Tuesday, July 23

UCLA alumna inspires screenwriters to connect with their own stories in workshop

Alumna Katie Torpey teaches a screenwriting class at the Ridgefield Playhouse in Connecticut. The class aims to teach students how to transform their personal life stories into cohesive film projects. (courtesy of Katie Torpey)

Alumna Katie Torpey teaches a screenwriting class at the Ridgefield Playhouse in Connecticut. The class aims to teach students how to transform their personal life stories into cohesive film projects. (courtesy of Katie Torpey)

UCLA alumna Katie Torpey sits bent forward with her eyes closed, elbows resting on her knees, when she listens to people talk about their thoughts.

Torpey is not a therapist, but a mentor for her students in a screenwriting class. A 1998 alumna of the UCLA School of Theater, Film and Telvision, Torpey began conducting small screenwriting workshops at theaters and studios in Connecticut and New York. On Thursday, she began teaching a class on screenplay writing for feature films at the Ridgefield Playhouse in Connecticut, which will end May 24. She typically teaches the key structures of screenplays in her workshops, but her current class is meant to help students develop their personal stories into cohesive film projects.

“I believe everyone has a story inside of them,” she said. “So I offer this class for people in the area who have a story they want to tell and don’t know how to do it.”

Torpey said she intends for the class to guide students in how to fit their stories into typical screenplay formats and help them determine where the plots of their stories start and end. Torpey also teaches basic skills, such as dialogue and formatting, so students can create well-told stories shaped by their own experiences.

Bob Lupinacci, who took a class with Torpey six months ago, said it dealt with practical aspects of script formula, including formatting and character development. Lupinacci said Torpey brought informational handouts about genre-specific structures to the classes and then helped the students fit their stories into the basics of a typical screenplay. Together they worked on their proposed concept until it matched the format related to its genre and followed a specific set of screenwriting conventions. One example is dramatic film, in which a love interest and a mentor are typically heavily featured characters.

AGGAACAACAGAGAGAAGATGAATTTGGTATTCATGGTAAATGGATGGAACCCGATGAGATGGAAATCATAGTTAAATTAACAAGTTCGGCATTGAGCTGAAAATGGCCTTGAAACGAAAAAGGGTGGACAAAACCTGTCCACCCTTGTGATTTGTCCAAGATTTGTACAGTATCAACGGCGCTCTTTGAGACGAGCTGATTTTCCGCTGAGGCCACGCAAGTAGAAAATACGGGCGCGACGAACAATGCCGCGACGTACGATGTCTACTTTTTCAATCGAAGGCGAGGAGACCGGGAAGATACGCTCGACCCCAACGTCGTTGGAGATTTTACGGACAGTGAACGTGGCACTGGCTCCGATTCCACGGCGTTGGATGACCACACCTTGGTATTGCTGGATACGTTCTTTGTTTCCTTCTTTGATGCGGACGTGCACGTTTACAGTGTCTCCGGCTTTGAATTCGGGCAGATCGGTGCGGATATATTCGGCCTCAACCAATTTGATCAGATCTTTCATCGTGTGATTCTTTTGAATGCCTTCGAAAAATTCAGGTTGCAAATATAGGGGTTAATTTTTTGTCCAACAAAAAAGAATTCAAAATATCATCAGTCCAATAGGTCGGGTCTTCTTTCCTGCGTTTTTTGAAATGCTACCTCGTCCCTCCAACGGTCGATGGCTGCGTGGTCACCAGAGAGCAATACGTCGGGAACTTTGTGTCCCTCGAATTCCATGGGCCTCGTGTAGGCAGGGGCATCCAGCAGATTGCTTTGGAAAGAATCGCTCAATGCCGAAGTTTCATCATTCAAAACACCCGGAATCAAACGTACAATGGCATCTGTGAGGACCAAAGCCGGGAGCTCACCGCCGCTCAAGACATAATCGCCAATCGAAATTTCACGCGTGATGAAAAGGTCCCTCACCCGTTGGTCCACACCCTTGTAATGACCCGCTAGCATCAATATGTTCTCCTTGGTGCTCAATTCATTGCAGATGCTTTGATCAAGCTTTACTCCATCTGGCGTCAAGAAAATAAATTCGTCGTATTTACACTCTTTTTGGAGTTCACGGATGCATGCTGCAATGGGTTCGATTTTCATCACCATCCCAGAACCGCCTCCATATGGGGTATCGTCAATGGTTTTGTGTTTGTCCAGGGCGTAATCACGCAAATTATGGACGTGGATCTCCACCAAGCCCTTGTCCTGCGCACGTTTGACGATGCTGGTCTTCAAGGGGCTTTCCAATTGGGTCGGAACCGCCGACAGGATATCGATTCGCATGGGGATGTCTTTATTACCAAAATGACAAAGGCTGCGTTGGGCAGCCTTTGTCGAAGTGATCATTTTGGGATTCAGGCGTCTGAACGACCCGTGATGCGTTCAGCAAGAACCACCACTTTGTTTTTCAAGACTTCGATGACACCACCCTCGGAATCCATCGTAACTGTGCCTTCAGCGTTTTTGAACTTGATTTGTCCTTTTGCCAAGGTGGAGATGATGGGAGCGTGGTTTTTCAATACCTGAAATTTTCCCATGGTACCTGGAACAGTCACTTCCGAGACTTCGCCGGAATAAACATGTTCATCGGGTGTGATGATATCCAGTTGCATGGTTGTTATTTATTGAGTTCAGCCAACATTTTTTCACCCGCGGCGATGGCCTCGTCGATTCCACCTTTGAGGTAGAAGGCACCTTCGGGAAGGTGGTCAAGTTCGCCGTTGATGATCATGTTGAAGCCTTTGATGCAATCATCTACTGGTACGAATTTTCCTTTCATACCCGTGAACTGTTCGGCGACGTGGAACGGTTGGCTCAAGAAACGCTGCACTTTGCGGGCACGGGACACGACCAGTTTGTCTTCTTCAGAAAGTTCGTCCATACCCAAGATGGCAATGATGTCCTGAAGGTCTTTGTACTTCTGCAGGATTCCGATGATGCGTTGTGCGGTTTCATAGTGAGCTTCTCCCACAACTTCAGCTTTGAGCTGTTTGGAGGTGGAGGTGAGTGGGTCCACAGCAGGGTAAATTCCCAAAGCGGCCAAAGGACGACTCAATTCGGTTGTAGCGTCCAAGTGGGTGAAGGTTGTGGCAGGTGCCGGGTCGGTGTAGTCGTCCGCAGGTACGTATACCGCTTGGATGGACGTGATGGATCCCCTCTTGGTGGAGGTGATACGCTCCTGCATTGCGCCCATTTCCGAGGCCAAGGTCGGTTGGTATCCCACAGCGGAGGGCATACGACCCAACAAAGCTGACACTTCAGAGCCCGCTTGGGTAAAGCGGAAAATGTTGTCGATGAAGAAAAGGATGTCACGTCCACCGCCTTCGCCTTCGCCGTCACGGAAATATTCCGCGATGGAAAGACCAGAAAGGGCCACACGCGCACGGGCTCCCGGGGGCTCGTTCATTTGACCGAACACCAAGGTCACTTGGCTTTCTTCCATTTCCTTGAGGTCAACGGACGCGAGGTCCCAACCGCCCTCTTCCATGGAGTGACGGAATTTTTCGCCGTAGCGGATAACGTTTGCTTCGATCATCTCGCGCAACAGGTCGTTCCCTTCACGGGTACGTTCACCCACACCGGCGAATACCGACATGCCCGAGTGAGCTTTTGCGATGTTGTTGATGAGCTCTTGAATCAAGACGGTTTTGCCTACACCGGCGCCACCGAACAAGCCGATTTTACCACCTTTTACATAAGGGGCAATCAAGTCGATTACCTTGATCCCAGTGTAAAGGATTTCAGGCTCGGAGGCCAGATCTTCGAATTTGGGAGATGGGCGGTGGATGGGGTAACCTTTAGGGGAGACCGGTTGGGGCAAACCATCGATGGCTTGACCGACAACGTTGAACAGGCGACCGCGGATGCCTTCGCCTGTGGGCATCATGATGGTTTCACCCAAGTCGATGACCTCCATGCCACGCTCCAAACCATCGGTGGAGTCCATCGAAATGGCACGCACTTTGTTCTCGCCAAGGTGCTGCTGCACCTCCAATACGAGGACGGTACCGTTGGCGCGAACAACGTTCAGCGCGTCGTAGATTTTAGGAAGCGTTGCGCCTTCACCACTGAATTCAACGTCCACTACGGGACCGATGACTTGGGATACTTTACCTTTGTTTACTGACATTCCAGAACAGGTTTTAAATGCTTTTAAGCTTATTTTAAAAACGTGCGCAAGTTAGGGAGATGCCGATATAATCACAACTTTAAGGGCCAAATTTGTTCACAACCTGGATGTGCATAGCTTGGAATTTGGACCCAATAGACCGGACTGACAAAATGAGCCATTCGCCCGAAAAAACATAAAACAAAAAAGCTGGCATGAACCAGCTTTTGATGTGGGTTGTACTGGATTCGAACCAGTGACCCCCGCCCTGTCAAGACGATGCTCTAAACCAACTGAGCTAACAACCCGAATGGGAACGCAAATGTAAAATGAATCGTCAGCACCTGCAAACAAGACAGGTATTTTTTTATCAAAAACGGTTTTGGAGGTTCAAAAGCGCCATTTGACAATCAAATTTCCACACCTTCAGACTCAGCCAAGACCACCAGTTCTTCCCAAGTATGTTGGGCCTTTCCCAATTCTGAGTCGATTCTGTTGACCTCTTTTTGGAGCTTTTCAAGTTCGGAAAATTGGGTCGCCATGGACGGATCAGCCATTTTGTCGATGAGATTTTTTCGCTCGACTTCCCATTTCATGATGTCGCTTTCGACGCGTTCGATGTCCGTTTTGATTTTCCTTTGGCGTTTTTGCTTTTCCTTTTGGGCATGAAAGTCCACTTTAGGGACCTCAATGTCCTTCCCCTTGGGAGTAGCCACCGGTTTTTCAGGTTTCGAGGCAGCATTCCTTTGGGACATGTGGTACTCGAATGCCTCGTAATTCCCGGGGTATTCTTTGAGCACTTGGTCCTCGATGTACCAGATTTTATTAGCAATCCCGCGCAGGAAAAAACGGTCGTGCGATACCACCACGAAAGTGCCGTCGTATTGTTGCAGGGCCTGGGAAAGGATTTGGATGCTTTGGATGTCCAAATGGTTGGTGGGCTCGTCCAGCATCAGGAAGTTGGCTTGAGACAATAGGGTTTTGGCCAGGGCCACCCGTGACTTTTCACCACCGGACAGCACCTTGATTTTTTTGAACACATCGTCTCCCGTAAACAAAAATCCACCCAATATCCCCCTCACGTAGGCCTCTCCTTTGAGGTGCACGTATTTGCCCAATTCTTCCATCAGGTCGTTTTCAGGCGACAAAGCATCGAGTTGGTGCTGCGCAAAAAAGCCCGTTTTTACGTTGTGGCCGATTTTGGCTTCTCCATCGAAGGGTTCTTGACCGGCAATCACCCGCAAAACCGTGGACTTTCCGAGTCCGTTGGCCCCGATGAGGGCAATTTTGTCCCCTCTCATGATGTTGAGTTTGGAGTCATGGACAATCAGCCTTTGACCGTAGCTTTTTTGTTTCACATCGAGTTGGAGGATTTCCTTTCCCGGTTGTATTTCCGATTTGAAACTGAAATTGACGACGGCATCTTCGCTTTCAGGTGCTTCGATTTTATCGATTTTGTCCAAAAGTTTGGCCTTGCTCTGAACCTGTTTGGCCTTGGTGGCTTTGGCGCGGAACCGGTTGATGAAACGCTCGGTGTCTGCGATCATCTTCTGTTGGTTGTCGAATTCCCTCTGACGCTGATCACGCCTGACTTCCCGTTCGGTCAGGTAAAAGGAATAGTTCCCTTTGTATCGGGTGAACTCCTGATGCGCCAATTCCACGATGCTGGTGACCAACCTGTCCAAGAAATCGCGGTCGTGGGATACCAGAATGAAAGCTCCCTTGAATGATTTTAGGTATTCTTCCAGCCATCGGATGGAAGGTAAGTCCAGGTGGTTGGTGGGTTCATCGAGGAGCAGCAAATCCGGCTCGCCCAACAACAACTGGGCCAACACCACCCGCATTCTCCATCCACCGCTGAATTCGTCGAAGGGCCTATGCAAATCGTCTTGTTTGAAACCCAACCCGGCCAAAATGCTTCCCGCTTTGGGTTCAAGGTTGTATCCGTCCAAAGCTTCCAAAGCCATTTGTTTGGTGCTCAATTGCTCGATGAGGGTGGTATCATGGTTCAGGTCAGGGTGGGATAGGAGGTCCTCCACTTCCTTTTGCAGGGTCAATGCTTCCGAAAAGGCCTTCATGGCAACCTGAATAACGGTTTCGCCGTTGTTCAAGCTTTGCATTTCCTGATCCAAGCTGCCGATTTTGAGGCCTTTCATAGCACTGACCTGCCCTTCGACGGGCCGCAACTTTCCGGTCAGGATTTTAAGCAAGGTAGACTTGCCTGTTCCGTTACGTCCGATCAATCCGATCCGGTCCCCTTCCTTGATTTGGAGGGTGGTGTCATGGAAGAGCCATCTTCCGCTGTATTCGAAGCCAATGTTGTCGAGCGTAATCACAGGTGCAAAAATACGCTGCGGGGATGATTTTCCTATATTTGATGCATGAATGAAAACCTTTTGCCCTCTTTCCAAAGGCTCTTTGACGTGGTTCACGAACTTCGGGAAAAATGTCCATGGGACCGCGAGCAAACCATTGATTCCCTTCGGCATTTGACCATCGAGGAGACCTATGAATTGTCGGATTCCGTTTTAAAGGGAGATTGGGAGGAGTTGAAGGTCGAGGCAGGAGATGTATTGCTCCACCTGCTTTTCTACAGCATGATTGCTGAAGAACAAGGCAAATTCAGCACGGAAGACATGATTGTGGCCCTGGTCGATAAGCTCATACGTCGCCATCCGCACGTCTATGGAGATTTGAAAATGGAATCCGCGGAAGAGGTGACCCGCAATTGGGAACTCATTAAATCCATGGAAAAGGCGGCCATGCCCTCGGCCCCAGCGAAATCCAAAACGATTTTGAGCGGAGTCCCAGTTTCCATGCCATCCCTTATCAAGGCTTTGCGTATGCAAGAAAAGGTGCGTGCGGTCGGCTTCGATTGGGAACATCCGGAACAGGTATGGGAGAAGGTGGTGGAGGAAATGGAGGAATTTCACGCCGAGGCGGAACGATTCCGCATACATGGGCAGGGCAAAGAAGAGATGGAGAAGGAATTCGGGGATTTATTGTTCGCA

He also said Torpey’s ability to organize information into comprehensive handouts, as well as her immediate feedback to students, helped expedite the creative process. By the end of the workshop, she had helped him create an entire pilot for a television series about conflicts in the Catholic church.

“More than anything, (the class) empowered me and encouraged me to get material on the page,” Lupinacci said. “It gave me the confidence to get past the minutiae of uncertainty.”

Torpey also allocates part of her session to listening to her students’ ideas for screenplays, said Betsy Ern, a student in Torpey’s current class. Ern said the focus of the class is to get writers to tell their own stories based on aspects of their own personal world, such as where they work and the types of people they know. For example, Torpey asked which themes were important to members of the class, and one student responded with “bullying.” Torpey said isolating a social theme, such as bullying, can help a screenwriter ground the story’s setting and characters.

On the first night of her current class, Torpey gave the 12 students short writing assignments. Each question was meant to prompt students to find filmworthy stories inside their own lives by outlining the world they know, characters in their lives and parts of their own stories they felt were important. Afterward, Torpey discussed the responses with them and isolated the elements that could fit into the structure of a screenplay.

One student, Lisa Keefner, said the session helped her see her own life story in a new light. Because the writing assignments and discussions were impromptu, she said her thoughts were more genuine and helped her reflect on her strenuous and unhealthy relationship with her mother. After considering the effects of the relationship, Keefner chose to focus on it in the film screenplay she began working on for the class.

“It’s a profound story for me,” she said. “A mother-daughter relationship can be tenuous, and I realized how tenuous and impactful it was.”

Keefner also said Torpey personally mentors students, encouraging them to meet with her even after the workshops end and further advising them in their writing. Having taken a screenwriting class with Torpey in the past, Keefner met with her one-on-one in a Starbucks months later to work on a screenplay. Keefner said the classes gave her an avenue to contact Torpey and gain a personal mentor in her writing career.

Torpey has also taught workshops for college students planning on majoring in screenwriting within the classes she has taught in the past six years. She said she hopes each person she has taught can learn to tell their own stories.

“Teaching is about giving back,” she said. “I believe stories can change the world, and everyone has a story, so why shouldn’t they learn how to tell it?”

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Countryman is the 2018-2019 Music | Arts editor. He was previously an A&E reporter. He is a second-year communication student.

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